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by Judith Chibante

Every day
I had on a new pair
of Christmas socks:
red and black ones
with green puff-balls
all around the cuffs, perhaps
the magenta ones
with holiday geese
embroidered in
bright gold.
True, the crazy socks
were mostly hidden
under my jeans when
I stood, but once down
again on the sterile table
for a next installment
of radiation, they were
visible to anyone: to
the efficient measurers
of exact photon dosage,
the able technicians
of checksheets and reports
who could see now
the splashes of mad,
riotous color
as they set about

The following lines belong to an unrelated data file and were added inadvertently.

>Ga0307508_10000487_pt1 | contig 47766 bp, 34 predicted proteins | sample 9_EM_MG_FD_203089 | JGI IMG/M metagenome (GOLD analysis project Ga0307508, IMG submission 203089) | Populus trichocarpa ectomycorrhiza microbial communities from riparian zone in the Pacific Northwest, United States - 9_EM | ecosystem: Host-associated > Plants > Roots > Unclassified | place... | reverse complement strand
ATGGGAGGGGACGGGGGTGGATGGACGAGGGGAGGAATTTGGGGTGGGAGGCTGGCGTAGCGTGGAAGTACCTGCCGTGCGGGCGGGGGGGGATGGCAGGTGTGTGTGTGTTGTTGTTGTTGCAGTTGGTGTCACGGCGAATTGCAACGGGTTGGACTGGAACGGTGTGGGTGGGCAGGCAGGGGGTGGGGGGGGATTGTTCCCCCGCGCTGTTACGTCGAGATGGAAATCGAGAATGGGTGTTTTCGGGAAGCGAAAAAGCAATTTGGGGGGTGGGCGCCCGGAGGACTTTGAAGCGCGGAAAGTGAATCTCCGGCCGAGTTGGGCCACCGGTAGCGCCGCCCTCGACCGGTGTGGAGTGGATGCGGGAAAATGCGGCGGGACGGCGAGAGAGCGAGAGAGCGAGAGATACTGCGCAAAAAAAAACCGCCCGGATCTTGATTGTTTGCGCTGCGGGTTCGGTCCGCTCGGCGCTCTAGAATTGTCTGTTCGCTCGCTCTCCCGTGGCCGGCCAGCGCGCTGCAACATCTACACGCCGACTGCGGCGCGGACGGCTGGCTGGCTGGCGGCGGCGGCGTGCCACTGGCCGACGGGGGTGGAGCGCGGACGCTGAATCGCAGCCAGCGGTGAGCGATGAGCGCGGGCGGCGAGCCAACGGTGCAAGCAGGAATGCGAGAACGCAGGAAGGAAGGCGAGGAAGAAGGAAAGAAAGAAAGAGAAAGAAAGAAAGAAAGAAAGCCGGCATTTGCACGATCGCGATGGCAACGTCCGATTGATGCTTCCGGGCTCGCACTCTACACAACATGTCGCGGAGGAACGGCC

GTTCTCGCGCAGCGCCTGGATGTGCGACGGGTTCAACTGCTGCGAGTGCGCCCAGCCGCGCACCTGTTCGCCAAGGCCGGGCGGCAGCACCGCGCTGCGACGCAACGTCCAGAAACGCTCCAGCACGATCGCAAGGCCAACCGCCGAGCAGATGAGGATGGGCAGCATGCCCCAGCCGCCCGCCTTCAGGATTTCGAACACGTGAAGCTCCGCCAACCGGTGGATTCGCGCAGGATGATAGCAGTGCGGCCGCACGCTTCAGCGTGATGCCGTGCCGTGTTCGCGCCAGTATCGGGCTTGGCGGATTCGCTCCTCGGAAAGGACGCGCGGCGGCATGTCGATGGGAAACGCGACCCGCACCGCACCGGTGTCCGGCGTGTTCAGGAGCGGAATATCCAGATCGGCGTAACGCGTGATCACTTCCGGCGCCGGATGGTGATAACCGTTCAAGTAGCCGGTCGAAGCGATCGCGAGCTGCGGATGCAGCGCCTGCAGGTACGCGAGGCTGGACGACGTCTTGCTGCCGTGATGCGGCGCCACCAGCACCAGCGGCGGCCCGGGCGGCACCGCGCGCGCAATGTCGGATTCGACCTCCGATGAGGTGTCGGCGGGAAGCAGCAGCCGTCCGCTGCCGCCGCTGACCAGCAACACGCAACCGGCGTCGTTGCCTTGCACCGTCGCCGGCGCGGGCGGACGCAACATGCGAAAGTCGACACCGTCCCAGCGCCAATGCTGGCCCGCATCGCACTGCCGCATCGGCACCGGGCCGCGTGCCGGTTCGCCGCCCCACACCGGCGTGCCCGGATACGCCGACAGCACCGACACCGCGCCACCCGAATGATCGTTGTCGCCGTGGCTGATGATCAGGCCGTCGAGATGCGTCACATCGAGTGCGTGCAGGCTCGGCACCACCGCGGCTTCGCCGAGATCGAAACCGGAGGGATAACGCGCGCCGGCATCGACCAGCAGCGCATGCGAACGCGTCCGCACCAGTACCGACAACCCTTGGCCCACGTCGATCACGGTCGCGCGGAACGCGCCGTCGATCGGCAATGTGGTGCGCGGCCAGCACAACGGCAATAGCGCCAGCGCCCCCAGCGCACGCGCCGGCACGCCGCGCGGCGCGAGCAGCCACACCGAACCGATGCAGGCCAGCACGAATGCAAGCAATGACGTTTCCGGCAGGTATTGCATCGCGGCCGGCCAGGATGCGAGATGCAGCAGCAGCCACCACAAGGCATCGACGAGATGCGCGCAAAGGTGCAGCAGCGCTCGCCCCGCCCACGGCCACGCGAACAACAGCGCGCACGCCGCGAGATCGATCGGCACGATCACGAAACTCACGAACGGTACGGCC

their grim
daily task.  But
they never
said a thing -- not
when I wore the
not for the
never to suspect
how wearing outrageous
socks each day in
cruel December
disclosed a cancer
therapy real
as the burning
of my flesh.

Judith Chibante Neal is a 13-year cancer survivor. Inspiration for this poem came from carrying out one of the few things over which patients seem to have control: a specific way to accept and cope with treatment. Judith lives in central California and has taught and edited poetry.